First gold of Beijing Winter Olympics lets athletes shine over politics
BEIJING— Norway nabbed the first gold medal of the Winter Games on Saturday as the politics dominating the Beijing Olympics began to make room for the snowy feats of the world’s best athletes.
Norwegian Therese Johaug powered to victory to take the gold medal in the women’s skiathlon race, well ahead of Russian Natalia Nepryaeva and Austria’s Teresa Stadlober, who snagged the bronze medal.
Further back in 43rd place was Dinigeer Yilamujiang, a 20-year-old cross-country skier whose role as a final torchbearer for China in the opening ceremony continued to make waves.
The selection of Yilamujiang, from Altay in China’s western Xinjiang region, as one of two final torchbearers came as many western nations diplomatically boycotted the Games over China’s treatment of Uyghurs and members of other Muslim minority groups. China rejects allegations of human rights abuses.
The International Olympic Committee on Saturday insisted Yilamujiang’s ethnicity had nothing to do with her selection.
“She has every right, wherever she comes from, whatever her background, to compete… and to take part in any ceremony,” said IOC spokesman Mark Adams.
Chinese president Xi Jinping, who triumphantly opened the Games on Friday night in a partially-filled Bird’s Nest stadium, continued his diplomatic push on the Games’ sidelines.
The day after forming a groundbreaking alliance with Russian President Vladimir Putin against the West, Xi met with leaders of Serbia, Egypt, Kazakhstan and Turkmenistan ahead of a Lunar New Year-themed banquet at Beijing’s Great Hall of the People.
Toasting his fellow leaders, Xi expressed “heartfelt thanks to all governments, peoples and international organizations who care about and support the Beijing Winter Olympics.”
It was unclear if Putin had attended the lunch, or if he would watch any competition before leaving Beijing. Women hockey players from the Russian Olympic Committee were due to play the United States later on Saturday night.
In a stunning collision of sports and politics not seen since the Cold War era, Xi and Putin on Friday declared a no-limit partnership on the sidelines of the Games, backing each other over Ukraine and Taiwan and inking new deals on energy and trade.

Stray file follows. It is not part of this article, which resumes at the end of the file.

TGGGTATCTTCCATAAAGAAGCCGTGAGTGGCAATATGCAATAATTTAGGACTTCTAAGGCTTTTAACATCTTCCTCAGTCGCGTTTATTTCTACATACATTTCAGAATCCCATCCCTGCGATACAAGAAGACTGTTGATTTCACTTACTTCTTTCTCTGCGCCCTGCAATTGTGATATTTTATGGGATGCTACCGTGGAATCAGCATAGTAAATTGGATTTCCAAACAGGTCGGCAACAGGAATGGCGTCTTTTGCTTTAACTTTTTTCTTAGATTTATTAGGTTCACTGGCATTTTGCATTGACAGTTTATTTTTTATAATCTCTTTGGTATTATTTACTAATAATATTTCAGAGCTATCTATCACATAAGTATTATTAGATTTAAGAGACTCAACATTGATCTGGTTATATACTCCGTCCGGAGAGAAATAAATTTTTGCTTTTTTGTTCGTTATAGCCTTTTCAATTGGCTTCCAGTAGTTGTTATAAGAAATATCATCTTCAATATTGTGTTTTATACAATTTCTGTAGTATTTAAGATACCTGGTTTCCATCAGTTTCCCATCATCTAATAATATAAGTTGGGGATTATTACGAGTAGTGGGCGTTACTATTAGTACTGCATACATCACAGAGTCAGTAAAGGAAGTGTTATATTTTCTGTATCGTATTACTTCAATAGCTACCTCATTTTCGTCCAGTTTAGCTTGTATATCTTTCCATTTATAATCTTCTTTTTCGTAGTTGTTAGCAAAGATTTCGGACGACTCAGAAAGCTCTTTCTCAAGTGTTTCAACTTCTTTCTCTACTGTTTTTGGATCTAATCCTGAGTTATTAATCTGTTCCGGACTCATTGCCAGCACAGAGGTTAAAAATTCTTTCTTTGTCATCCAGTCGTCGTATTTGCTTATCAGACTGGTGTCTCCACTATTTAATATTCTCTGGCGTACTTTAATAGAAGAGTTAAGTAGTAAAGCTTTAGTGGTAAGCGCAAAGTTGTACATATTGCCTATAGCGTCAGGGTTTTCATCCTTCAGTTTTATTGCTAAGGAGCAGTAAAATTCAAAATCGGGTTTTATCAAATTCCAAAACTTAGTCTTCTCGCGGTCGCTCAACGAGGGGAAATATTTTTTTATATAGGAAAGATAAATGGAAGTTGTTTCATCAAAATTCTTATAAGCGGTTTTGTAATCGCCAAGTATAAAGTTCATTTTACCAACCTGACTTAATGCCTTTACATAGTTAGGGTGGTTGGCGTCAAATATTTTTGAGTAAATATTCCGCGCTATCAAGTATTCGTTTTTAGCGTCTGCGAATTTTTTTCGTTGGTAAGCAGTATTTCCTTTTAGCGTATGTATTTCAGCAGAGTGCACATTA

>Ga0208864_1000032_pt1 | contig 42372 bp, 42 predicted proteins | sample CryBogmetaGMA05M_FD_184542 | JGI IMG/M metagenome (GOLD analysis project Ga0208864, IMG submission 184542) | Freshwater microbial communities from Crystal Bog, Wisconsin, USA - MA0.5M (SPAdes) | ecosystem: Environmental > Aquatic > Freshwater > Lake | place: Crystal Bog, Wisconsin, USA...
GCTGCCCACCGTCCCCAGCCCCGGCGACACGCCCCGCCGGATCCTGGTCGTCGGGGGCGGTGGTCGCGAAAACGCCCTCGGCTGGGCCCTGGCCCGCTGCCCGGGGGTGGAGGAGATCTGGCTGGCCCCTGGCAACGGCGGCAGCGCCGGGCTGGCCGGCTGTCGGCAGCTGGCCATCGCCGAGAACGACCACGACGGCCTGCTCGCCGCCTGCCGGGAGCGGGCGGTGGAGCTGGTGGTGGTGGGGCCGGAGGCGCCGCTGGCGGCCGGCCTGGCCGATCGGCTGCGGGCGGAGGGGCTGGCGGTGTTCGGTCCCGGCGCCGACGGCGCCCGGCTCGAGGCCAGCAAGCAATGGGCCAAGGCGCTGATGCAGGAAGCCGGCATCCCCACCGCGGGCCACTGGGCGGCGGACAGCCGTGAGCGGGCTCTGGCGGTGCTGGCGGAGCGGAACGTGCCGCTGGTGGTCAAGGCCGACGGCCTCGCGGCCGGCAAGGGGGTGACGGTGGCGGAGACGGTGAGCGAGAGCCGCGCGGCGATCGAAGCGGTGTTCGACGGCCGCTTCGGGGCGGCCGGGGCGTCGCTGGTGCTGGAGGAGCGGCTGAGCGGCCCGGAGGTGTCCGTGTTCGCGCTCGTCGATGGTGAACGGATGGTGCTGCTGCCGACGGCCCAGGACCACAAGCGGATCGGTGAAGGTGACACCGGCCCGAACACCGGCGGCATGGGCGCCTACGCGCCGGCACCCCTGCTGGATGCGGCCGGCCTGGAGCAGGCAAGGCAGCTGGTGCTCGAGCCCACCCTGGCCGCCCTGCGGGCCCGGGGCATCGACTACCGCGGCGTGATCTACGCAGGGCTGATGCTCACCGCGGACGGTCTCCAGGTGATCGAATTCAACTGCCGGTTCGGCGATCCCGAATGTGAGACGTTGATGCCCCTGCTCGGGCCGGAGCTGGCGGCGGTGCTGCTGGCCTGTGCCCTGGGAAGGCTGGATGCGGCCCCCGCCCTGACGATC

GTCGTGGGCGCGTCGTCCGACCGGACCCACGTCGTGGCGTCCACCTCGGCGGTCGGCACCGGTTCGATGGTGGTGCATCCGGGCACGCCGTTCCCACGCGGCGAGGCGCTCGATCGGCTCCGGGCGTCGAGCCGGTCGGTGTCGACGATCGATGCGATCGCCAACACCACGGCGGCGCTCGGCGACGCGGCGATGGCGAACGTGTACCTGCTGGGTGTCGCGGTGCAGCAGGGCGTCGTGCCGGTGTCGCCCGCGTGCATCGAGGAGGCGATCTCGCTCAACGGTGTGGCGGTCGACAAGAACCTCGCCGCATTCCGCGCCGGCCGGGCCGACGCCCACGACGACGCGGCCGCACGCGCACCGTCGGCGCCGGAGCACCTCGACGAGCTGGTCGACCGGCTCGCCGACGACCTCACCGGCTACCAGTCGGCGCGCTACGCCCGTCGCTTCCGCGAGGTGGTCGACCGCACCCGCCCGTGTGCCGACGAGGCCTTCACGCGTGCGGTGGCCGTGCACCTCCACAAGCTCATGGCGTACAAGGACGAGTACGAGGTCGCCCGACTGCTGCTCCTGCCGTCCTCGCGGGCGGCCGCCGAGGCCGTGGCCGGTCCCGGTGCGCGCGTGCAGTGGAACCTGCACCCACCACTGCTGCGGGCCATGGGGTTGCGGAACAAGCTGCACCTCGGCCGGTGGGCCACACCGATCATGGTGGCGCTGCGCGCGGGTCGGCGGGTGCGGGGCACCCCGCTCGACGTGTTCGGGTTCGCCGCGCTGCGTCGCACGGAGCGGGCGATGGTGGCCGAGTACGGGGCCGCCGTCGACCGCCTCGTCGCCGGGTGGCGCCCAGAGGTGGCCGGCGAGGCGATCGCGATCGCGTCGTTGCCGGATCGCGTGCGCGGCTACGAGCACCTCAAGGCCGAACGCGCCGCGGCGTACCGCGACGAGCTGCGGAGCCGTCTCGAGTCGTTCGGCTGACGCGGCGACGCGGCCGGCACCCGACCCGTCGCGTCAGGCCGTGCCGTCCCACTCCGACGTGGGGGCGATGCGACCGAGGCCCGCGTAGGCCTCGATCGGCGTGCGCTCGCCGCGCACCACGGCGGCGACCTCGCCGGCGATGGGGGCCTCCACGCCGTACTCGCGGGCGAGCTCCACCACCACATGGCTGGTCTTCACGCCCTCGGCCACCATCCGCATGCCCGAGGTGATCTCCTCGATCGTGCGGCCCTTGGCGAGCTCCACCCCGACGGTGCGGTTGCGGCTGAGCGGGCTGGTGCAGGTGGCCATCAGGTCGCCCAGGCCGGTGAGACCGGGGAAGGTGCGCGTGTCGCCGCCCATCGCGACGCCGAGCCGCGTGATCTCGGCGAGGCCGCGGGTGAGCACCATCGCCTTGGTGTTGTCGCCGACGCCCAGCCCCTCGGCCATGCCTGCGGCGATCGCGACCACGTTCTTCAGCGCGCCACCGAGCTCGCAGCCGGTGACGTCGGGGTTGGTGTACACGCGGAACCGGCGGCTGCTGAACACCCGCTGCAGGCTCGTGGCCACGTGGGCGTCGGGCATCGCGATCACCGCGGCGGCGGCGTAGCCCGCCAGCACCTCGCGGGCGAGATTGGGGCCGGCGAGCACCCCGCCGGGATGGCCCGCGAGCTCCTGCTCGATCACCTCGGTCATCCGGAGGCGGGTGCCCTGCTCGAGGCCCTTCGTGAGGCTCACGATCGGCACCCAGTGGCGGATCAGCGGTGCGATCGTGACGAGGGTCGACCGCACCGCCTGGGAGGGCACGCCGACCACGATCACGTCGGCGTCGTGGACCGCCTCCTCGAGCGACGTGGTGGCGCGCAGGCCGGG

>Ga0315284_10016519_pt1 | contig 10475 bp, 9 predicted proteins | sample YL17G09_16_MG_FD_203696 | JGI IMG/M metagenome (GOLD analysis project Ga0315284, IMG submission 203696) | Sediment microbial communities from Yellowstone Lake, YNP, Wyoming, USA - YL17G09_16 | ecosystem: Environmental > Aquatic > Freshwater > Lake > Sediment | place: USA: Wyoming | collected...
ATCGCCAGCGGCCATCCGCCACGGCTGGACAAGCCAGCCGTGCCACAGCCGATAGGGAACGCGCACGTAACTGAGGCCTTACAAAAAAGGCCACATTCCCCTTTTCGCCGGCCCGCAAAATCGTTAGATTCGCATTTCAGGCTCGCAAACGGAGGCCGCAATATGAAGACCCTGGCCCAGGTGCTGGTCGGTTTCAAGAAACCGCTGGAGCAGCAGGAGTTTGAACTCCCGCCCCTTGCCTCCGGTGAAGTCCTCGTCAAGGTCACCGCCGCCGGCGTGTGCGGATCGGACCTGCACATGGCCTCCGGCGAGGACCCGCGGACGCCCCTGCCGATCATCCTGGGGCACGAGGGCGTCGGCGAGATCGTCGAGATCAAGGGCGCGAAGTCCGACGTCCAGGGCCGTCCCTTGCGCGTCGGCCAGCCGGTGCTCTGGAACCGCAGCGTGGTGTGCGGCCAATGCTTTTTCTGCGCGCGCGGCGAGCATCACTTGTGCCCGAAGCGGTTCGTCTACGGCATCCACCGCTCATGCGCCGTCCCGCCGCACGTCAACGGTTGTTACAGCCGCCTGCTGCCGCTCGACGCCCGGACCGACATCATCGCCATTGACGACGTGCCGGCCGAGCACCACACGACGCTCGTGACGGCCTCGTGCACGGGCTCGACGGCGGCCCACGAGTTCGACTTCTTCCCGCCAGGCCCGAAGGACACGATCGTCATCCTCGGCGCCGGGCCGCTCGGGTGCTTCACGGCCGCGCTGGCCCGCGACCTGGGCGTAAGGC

Taiwan condemned the ‘contemptible’ timing of the partnership, while the United States said Xi had wasted an opportunity to take action on Ukraine.
Beijing’s slopes were not without their own controversy. Switzerland’s Marco Odermatt hit out at Olympic ski organizers after Saturday’s downhill training was canceled with just three runners having completed the course.
The number of cases of COVID-19 cases inside the Games bubble hit the second highest since arrivals began after 45 new cases were detected on Feb. 4. Organizers said the situation was under control and cases were confined to a ‘closed loop’.
The 2022 Winter Games are being held in Beijing in extraordinary circumstances with metal fences, robot bartenders, workers in hazmat suits and strict mask policies meant to prevent the spread of coronavirus.
At least one athlete said he was determined to make the most of it.
American snowboarder Shaun White, who became the face of the sport, winning three gold medals, said on Saturday the Beijing Olympics would be his last snowboarding competition and that he would retire from all contests.
White, 35, said he was “enjoying every moment” of his final Olympics in Beijing.
White said he had decided to retire recently, during a quiet moment when he got lost and had to take a chair-lift over an empty mountain by himself.
“I was watching … the sun go down and it just hit me,” he said.
“It was very sad and a surreal moment but really joyous as well,” said White, adding that he “broke down” a little before calling his friends and family to tell them of his decision.